If Only You Knew How We BBQ

Posted in Humor, PNG Culture, Under the Sea on October 28th, 2009 by MadDog
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Today’s video clip is a bit of PNG Culture. Since images shout, while words simply whine, I’ll take you directly to The Essential PNG Barbie Preparation Technique:

The process is conceptually simple. One wants to remove any noxious substances from the barbie without destroying the delicate balance of organochemistry that provides the characteristic flavours.

One must first use a sturdy spatula, of a type that I have only seen in Australia and PNG, to de-crudify the barbie. Incidentally, these heavy spatulas double as a venerable weapon. De-crudifying consists of selectively scraping from the barbie bird poo, leaves, toasted geckos, the occasional huge beetle and any other items not deemed to be contributory to the proper seasoning. The scraping may take a while. It usually requires a couple of assistants to . . . er . . . assist  the decision process. Fights have been known to break out.

Next, having first assured that there is a roaring fire, one must use copious amounts of water (sea water, if you’re lucky enough to be close to the beach) to wash off most of the unwanted substances loosened by the scraping. A thorough washing is in order, along with further scraping to further refine the qualities of the cooking surface. This process involves much steam and hot water often erupting in unanticipated ways. Accidental scaldings are displayed as badges of honour.

Finally, and this is the critical stage, more water is applied while simultaneously brooming it off the barbie with a huge broomy sort of tool made of the spines of coconut leaves. The brooms themselves have a story worth a post. They take a long time to make and seem unnecessarily spindly and ineffective to a foreigner. However, just try to get your cleaning lady to use a fancy factory made broom. She will not touch it. It is an affront to her skill and makes a mockery of her trade. The coconut pangel  broom is clearly superior in her mind.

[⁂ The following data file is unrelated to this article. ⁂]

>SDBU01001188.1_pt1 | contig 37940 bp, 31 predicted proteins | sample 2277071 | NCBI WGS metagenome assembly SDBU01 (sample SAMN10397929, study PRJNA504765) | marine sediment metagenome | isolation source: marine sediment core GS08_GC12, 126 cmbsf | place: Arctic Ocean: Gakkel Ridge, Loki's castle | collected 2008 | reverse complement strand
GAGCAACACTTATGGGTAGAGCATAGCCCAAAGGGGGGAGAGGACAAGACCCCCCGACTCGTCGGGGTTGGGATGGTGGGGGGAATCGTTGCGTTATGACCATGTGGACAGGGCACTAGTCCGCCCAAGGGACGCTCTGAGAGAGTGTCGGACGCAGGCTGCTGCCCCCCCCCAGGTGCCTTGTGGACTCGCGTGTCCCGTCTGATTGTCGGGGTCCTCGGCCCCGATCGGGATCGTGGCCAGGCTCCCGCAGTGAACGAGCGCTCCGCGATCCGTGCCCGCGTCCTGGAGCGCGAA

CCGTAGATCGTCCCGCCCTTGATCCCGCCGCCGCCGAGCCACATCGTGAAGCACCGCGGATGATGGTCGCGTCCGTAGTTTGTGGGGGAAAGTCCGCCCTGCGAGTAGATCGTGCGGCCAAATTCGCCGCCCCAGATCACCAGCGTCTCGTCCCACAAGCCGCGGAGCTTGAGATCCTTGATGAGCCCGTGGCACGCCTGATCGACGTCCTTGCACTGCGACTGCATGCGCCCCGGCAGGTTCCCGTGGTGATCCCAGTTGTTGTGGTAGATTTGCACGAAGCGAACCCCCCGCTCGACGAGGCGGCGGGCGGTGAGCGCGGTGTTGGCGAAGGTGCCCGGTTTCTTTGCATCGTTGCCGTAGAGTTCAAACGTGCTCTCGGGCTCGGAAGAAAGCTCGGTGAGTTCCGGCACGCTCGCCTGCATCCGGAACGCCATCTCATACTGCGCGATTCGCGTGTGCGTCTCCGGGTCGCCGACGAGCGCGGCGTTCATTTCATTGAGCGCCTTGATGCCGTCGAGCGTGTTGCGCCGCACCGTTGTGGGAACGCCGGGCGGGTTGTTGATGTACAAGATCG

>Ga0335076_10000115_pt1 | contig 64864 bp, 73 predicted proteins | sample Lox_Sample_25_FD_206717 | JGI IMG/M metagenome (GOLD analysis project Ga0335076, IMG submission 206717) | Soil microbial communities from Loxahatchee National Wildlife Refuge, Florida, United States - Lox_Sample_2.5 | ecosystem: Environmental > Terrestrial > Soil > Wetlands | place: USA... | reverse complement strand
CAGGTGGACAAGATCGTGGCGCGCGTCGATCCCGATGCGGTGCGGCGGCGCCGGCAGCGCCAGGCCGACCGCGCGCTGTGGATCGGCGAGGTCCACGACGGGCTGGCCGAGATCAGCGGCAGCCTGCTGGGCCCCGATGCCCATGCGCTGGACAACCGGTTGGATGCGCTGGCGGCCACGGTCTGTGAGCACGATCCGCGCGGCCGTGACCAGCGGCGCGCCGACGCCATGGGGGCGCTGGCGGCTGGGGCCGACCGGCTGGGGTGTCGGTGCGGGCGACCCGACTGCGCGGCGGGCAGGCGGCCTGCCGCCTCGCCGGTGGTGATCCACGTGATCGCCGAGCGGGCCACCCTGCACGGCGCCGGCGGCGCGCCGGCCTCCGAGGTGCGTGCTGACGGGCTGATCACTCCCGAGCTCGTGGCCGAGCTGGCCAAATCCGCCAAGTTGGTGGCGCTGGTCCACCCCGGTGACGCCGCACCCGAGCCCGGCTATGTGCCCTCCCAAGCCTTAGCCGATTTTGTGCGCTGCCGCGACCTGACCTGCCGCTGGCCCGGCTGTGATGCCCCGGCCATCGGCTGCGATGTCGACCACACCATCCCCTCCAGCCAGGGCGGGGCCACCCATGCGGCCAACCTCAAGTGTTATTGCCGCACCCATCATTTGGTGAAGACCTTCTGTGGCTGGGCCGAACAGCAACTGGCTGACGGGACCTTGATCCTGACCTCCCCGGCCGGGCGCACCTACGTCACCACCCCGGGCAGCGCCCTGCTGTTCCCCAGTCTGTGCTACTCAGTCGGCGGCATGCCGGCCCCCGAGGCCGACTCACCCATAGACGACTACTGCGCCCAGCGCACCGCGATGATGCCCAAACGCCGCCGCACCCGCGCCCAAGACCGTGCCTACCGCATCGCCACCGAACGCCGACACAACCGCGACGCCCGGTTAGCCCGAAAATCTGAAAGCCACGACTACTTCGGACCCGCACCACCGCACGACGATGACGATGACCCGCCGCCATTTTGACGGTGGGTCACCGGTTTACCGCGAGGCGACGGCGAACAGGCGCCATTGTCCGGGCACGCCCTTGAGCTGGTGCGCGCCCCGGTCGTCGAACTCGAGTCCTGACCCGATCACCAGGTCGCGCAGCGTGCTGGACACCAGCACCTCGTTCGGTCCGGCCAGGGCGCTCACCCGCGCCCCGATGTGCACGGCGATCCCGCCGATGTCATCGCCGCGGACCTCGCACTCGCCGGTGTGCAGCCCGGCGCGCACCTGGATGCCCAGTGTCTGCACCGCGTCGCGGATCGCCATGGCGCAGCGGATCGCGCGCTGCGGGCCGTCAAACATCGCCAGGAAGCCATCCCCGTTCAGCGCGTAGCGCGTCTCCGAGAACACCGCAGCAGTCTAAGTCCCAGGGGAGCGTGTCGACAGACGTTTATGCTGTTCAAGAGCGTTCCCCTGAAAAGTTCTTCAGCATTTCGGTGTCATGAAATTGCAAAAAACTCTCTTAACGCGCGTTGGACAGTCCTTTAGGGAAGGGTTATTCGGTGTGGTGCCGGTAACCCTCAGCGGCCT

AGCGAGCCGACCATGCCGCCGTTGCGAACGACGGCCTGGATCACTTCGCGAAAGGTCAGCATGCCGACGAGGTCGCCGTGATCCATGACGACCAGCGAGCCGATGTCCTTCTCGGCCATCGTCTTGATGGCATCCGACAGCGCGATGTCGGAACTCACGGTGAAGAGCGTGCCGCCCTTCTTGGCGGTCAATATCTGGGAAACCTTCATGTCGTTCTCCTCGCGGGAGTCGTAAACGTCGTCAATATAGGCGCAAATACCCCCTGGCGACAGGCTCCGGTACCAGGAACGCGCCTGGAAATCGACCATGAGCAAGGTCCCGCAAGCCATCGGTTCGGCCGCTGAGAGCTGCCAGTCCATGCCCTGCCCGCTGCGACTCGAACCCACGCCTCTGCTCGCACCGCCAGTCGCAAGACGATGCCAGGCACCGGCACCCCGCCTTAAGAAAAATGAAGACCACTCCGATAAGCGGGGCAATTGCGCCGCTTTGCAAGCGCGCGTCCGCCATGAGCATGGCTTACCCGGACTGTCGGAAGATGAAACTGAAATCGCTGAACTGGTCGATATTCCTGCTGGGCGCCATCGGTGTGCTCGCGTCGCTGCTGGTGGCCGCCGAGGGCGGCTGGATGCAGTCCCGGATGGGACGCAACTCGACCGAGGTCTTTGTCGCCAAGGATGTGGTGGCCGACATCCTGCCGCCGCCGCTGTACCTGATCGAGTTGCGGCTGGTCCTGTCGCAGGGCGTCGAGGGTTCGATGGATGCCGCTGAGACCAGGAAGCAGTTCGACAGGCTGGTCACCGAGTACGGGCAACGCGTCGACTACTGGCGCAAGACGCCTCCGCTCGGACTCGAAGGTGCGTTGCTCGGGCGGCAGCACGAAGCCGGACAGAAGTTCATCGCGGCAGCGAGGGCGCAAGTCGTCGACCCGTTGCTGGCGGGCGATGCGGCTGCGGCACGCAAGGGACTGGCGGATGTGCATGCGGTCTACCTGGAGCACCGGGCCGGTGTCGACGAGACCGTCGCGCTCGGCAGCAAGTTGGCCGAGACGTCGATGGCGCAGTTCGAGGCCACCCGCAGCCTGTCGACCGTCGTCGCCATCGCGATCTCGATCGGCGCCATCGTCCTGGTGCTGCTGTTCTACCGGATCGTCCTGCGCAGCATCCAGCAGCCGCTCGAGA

So, having cleaned the barbie, what shall we eat? Well, I can guarantee you it won’t be any of these:

Vagabond Butterflyfish (Chaetodon vagabundus)

That’s the Vagabond Butterflyfish (Chaetodon vagabundus). Don’t ask me why it’s called a vagabond. Sounds a little overly poetic to me.

Let’s have yet another look at an old friend the Spinecheek Anemonefish (Premnas biaculeatus):

Spinecheek Anemonefish (Premnas biaculeatus)

I seem to be embarking on a new career to get the perfect specimen shot of this critter. I’m not going to stop until we can see its scales, which are very fine. Close, but no turkey.

Here’s another one that is a little less common, the Orange Anemonefish (Amphiprion sandaracinos):

Orange Anemonefish (Amphiprion sandaracinos)

I’d say more about the Orange Anemonefish, but I’d have to make it up. No, wait. I do know that it favours a certain species of anemone called Merten’s Carpet Sea Anemone (Stichodactyla mertensii)  which is what you see in the image above.

Finally, here is a teaser for a post to come in a few days. Our dear old friend (not that  old) Trevor Hattersly is about to succumb to marital bliss with his beautiful bride-to-be Karen Simmons. Tuesday night we had a little stag party (no girls popping out of cakes) at the Madang Club. I was suckered into a game of pool the rules of which were so arcane that I hadn’t figured them out until I’d lost all of my pocket money – about K50, to be exact.

Here’s Trevor lining up for a shot:

Trevor Hattersley lining up for a shot

I know  what he’s thinking. “I’m going to take all  of Messersmith’s money!”

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Preview – The New Kid in Town